2. In two or more transactions of random amounts, move XMR from that wallet to a different wallet/account.
 3. Optionally, you can repeat the above step with additional wallets/accounts for greater anonymity.
 4. Preferably in two or more transactions of random amounts, convert the XMR in your last wallet in the chain to BTC.
 
Ideally, all of the above should be performed over as long a period of time as you can tolerate.

 - Pros: Possibly the best anonymity, especially if you're able to stay within the XMR ecosystem to some extent
 - Cons: You should use Tor with Monero, but you have to set this up manually; it's all more difficult; you're exposed to exchange rate risk; transaction fees may be significant

Anonymity comparison between the two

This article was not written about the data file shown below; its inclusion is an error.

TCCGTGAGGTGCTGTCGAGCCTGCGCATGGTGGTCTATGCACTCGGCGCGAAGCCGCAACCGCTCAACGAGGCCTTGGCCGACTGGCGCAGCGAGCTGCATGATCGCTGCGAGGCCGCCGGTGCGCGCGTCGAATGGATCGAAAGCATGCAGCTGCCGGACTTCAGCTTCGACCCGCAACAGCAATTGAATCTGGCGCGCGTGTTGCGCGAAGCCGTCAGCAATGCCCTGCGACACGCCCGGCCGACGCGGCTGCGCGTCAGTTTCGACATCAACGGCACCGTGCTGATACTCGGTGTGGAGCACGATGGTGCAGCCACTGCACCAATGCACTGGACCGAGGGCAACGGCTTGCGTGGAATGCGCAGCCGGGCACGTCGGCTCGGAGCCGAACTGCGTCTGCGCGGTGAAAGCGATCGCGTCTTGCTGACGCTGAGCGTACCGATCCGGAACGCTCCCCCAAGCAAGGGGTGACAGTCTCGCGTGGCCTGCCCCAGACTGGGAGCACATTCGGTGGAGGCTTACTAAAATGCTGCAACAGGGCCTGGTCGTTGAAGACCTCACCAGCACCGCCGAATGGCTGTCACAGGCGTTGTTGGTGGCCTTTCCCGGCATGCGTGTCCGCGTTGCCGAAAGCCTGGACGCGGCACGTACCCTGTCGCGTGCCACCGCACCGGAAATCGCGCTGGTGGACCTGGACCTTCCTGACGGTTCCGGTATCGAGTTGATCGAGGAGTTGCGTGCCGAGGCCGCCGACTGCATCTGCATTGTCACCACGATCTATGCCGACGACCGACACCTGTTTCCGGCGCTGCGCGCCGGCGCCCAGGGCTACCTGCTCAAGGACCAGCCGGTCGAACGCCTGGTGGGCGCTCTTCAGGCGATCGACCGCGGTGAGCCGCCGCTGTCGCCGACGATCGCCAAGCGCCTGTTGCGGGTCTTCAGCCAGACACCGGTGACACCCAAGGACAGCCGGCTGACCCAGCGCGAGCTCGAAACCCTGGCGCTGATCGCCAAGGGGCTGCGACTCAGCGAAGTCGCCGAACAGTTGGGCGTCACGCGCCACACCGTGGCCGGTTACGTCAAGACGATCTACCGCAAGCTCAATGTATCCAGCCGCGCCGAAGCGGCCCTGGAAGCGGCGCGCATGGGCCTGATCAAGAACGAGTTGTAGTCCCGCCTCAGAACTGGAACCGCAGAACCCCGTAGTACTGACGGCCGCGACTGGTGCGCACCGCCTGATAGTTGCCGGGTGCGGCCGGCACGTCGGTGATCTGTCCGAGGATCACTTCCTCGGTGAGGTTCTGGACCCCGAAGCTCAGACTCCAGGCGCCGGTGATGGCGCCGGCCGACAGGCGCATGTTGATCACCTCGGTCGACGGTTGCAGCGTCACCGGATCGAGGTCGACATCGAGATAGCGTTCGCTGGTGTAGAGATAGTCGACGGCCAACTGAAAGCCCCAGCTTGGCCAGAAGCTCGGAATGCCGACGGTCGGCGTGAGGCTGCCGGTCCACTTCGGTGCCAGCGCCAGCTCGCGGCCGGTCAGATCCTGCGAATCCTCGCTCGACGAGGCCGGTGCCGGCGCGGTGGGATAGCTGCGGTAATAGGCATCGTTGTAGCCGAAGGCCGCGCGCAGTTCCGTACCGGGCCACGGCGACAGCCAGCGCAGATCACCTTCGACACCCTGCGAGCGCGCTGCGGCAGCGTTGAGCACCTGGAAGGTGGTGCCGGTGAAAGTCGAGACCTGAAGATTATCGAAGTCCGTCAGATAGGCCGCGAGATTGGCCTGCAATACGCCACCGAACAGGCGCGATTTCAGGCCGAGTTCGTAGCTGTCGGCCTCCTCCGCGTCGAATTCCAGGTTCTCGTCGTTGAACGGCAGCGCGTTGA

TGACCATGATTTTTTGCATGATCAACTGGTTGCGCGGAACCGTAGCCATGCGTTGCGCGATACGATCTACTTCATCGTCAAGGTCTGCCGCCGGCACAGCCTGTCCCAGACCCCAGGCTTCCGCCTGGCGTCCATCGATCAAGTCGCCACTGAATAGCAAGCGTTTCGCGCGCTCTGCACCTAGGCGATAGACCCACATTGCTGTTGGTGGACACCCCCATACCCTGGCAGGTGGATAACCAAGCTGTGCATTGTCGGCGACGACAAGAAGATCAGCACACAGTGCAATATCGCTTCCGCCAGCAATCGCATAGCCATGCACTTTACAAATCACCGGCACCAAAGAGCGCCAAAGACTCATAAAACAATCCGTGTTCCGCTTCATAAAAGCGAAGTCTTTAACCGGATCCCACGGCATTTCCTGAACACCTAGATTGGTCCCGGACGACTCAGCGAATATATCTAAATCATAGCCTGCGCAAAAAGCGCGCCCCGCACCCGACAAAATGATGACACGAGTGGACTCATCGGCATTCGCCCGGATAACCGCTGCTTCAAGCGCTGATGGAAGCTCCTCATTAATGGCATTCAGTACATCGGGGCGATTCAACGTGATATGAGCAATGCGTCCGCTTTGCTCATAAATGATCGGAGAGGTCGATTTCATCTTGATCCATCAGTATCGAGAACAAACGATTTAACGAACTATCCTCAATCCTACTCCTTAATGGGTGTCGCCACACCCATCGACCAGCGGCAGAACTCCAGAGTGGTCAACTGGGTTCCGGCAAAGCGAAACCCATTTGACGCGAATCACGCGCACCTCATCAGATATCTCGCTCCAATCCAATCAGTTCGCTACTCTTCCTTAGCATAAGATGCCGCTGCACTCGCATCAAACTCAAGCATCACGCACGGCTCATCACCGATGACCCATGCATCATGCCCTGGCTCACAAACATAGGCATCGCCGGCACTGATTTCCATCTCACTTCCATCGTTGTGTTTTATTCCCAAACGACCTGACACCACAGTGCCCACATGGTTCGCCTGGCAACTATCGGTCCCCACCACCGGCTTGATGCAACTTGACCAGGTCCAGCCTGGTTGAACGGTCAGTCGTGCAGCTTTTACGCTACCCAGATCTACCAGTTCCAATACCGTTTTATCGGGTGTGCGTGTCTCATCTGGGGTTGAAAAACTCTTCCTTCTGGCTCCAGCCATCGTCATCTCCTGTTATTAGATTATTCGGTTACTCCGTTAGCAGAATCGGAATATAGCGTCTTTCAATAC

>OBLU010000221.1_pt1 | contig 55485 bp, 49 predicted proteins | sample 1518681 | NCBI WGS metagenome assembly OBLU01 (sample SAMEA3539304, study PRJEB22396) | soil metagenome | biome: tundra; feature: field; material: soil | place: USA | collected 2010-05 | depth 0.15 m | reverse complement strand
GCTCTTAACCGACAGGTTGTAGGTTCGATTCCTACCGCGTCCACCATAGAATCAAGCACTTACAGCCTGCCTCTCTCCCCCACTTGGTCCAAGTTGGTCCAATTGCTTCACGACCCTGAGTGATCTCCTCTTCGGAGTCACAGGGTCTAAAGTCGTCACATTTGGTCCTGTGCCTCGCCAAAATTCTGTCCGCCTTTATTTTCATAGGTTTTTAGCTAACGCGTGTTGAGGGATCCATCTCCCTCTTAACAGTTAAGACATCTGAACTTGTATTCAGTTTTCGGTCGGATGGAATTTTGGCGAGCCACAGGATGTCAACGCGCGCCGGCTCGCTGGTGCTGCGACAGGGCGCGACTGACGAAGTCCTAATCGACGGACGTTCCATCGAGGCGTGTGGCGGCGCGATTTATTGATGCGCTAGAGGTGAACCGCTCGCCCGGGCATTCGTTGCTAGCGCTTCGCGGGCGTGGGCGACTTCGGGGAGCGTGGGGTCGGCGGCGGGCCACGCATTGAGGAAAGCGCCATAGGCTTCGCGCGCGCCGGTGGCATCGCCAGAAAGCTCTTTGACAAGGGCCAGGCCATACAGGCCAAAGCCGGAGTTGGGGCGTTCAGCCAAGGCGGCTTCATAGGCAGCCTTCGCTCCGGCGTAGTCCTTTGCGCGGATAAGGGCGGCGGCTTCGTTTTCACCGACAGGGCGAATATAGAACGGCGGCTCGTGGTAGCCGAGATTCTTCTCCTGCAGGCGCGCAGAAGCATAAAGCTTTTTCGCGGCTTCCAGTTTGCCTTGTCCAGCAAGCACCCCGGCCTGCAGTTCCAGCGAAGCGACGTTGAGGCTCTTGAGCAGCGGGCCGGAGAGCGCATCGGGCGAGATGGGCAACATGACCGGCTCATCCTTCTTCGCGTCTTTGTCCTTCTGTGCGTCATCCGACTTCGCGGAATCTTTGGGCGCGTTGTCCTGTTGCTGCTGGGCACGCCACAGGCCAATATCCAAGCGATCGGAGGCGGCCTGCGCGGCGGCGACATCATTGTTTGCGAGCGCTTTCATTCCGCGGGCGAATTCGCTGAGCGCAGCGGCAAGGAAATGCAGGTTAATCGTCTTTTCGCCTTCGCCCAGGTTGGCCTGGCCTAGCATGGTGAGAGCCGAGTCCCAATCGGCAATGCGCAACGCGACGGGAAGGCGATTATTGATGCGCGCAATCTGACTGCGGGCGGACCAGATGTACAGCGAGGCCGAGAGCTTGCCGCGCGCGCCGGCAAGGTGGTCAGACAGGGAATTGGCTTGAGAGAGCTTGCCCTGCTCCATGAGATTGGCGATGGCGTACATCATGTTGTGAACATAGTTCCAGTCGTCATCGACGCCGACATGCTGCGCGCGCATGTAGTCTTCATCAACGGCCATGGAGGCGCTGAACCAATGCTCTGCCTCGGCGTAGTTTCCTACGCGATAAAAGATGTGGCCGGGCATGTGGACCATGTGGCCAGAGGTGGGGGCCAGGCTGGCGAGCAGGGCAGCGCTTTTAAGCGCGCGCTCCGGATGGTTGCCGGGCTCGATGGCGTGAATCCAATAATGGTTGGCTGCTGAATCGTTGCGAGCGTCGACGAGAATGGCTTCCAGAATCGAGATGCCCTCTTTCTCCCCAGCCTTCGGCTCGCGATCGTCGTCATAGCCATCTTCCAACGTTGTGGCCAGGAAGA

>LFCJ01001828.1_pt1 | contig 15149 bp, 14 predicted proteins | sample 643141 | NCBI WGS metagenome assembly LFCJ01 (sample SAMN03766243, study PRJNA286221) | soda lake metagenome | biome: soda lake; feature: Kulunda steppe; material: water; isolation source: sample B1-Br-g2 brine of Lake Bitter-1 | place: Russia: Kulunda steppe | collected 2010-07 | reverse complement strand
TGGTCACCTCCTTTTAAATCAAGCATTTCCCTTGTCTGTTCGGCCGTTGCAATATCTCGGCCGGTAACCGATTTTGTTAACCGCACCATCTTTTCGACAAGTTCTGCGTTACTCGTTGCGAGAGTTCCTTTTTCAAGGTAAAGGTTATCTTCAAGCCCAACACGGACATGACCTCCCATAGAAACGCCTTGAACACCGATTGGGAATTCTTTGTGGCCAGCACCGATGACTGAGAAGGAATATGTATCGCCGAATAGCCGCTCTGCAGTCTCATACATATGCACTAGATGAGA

Both Wasabi and Monero can be thought of in terms of "anonymity sets". If you're spending some BTC with an anonymity set of 50, this means that an observer can see that the sender is one of 50 people, but they can't tell which. So someone investigating a particular transaction you sent would have you "in their sights" to a certain extent from the start since you're among the 50, but in order to prove that you sent it, they'd have to either eliminate 49 other people from consideration or find some other evidence linking you to it.

Wasabi always aims for an anonymity set of 50 when mixing. Monero has an anonymity set of 11 per transaction. If you cascade transactions as I suggest above, then this multiplies, so after two transactions you have an anonymity set of 11*11=121, and after a cascade of three you'd have an anonymity set of 1331.

The quality of each member in the anonymity set isn't quite comparable, though. Monero is able to hide transaction amounts, which is helpful, but I tend to consider the quality of Monero anonymity-set-members to be lower on average, since many are probably owned by hosted wallets or other possible global adversaries.

See also

https://en.bitcoin.it/wiki/Privacy